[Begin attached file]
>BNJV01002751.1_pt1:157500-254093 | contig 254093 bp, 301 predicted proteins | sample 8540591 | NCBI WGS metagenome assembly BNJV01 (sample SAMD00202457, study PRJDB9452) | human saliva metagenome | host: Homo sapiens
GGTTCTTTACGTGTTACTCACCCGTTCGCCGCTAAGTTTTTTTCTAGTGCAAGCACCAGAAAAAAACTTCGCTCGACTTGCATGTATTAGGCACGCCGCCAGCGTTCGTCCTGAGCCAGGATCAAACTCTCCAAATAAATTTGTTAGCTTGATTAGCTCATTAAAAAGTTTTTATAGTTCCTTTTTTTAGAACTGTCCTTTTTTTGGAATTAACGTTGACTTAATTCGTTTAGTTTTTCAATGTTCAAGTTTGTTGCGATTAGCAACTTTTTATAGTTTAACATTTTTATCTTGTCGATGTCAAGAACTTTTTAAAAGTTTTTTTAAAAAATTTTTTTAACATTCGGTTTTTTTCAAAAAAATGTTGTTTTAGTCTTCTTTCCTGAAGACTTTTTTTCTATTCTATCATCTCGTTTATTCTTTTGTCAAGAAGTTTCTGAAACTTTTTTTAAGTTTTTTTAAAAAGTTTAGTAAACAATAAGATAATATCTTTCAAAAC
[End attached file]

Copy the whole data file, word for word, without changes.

>BNJV01002751.1_pt1:157500-254093 | contig 254093 bp, 301 predicted proteins | sample 8540591 | NCBI WGS metagenome assembly BNJV01 (sample SAMD00202457, study PRJDB9452) | human saliva metagenome | host: Homo sapiens
GGTTCTTTACGTGTTACTCACCCGTTCGCCGCTAAGTTTTTTTCTAGTGCAAGCACCAGAAAAAAACTTCGCTCGACTTGCATGTATTAGGCACGCCGCCAGCGTTCGTCCTGAGCCAGGATCAAACTCTCCAAATAAATTTGTTAGCTTGATTAGCTCATTAAAAAGTTTTTATAGTTCCTTTTTTTAGAACTGTCCTTTTTTTGGAATTAACGTTGACTTAATTCGTTTAGTTTTTCAATGTTCAAGTTTGTTGCGATTAGCAACTTTTTATAGTTTAACATTTTTATCTTGTCGATGTCAAGAACTTTTTAAAAGTTTTTTTAAAAAATTTTTTTAACATTCGGTTTTTTTCAAAAAAATGTTGTTTTAGTCTTCTTTCCTGAAGACTTTTTTTCTATTCTATCATCTCGTTTATTCTTTTGTCAAGAAGTTTCTGAAACTTTTTTTAAGTTTTTTTAAAAAGTTTAGTAAACAATAAGATAATATCTTTCAAAAC